Storm Gertrude may be causing a lot of traffic chaos and delay misery this morning but residents of the north-east awoke to this magical site in the sky.
Aberdeen Astronomical Society uploaded this incredible timelapse video taken by Neal Weston to their Facebook page today.
The cloud is seen shining brightly through the morning sunlight and vanishing moments later.
Nacreous clouds, sometimes called mother-of-pearl clouds, are rare but once seen are never forgotten.
They are mostly visible within two hours after sunset or before dawn when they blaze unbelievably bright with vivid and slowly shifting iridescent colours.
They are filmy sheets slowly curling and uncurling, stretching and contracting in the semi-dark sky. Compared with dark scudding low altitude clouds that might be present, nacreous clouds stand majestically in almost the same place – an indicator of their great height.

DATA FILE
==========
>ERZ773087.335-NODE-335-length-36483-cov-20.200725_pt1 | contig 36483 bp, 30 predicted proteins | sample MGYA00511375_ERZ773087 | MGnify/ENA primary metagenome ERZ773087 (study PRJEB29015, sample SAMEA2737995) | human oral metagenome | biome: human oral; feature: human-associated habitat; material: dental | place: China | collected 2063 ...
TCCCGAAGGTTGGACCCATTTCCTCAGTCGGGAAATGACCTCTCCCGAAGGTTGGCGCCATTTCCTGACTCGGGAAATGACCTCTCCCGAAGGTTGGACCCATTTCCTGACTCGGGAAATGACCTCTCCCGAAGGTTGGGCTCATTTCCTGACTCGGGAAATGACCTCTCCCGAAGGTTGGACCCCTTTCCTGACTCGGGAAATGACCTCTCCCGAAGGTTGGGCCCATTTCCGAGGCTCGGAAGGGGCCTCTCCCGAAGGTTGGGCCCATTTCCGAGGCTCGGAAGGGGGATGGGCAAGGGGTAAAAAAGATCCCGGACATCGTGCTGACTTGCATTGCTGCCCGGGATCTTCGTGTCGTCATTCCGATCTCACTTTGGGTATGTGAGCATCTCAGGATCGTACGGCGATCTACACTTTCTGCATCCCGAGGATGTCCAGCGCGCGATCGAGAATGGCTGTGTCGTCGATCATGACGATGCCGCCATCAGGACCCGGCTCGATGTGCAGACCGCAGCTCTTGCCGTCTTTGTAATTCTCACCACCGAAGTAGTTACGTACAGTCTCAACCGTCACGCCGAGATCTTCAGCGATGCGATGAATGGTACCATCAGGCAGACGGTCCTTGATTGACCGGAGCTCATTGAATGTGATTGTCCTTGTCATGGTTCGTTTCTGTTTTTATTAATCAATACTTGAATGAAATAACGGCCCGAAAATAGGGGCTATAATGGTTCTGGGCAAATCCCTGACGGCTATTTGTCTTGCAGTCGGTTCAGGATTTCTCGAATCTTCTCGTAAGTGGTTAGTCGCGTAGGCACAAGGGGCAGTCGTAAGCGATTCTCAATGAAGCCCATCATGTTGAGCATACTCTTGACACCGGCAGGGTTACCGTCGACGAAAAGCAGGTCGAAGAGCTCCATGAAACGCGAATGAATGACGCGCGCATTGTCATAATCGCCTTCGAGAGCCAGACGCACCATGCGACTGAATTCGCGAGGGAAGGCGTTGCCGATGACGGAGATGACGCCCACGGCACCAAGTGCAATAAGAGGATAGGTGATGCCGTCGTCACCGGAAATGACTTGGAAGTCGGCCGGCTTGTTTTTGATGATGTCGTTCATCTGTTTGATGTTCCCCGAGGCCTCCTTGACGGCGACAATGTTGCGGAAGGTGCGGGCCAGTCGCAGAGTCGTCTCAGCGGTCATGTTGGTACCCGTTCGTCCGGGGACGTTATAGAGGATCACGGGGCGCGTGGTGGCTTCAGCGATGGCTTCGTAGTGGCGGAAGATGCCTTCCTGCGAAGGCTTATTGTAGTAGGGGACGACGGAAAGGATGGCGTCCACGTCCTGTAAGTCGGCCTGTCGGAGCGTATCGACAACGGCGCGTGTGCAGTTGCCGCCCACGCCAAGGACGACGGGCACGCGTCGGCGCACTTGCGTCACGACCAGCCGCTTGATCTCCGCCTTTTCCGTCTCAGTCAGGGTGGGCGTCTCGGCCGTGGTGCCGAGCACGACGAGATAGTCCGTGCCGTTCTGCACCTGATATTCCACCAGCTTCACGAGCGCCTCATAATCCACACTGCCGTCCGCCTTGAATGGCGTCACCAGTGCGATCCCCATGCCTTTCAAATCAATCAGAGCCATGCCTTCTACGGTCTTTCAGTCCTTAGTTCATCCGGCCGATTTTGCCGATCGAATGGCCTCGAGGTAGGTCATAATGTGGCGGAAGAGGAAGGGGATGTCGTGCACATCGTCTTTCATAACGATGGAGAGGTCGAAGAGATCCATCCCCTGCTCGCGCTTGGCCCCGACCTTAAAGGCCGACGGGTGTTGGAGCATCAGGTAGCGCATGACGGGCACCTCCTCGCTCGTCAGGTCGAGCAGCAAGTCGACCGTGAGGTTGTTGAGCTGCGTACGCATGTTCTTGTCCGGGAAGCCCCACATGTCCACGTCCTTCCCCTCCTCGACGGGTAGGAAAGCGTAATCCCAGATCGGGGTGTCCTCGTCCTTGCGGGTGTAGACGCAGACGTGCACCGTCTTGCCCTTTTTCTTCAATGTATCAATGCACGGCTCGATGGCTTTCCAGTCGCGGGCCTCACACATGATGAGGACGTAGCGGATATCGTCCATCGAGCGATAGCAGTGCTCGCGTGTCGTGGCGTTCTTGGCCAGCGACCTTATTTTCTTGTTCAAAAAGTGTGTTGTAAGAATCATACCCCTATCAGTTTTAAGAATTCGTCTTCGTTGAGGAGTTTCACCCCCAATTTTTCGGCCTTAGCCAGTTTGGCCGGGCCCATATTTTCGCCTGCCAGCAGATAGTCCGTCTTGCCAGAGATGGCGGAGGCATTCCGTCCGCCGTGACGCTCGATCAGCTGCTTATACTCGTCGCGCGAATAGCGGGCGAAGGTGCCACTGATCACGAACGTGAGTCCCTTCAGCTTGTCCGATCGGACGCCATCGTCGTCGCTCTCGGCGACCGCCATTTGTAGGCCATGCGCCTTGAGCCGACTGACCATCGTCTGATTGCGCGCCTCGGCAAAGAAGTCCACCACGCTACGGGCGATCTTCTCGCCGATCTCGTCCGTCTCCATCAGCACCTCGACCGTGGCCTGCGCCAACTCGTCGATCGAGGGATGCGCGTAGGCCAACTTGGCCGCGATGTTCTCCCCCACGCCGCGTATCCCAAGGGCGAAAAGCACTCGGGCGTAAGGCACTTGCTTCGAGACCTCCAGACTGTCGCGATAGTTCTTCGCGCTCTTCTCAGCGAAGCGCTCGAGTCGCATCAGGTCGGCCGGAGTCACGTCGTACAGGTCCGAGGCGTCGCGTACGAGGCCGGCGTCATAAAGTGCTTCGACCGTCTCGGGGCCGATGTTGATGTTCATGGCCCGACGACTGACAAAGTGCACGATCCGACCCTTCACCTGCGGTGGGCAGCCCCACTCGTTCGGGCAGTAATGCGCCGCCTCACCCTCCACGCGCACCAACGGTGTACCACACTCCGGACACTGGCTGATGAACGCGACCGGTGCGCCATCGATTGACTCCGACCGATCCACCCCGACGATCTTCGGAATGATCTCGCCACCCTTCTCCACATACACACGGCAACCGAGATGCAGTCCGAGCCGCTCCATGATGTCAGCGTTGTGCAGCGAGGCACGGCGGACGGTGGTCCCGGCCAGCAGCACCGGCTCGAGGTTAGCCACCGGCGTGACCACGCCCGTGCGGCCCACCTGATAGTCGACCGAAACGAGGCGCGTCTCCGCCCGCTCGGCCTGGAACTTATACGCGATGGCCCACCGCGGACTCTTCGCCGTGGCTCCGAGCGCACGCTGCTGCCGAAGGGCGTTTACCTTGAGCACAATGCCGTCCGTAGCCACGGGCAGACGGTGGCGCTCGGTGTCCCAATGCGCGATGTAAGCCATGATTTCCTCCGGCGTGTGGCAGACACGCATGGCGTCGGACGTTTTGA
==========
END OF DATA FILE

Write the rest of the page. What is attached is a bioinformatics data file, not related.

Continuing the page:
They need the very frigid regions of the lower stratosphere some 15 – 25 km (9 -16 mile) high and well above tropospheric clouds. They are so bright after sunset and before dawn because at those heights they are still sunlit.
They are seen mostly during winter at high latitudes like Scandinavia, Iceland, Alaska and Northern Canada. Sometimes, however, they occur as far south as England. They can be less rare downwind of mountain ranges. Elsewhere their appearance is often associated with severe tropospheric winds and storms.
Nacreous clouds far outshine and have much more vivid colours than ordinary iridescent clouds which are very much poor relations and seen frequently all over the world.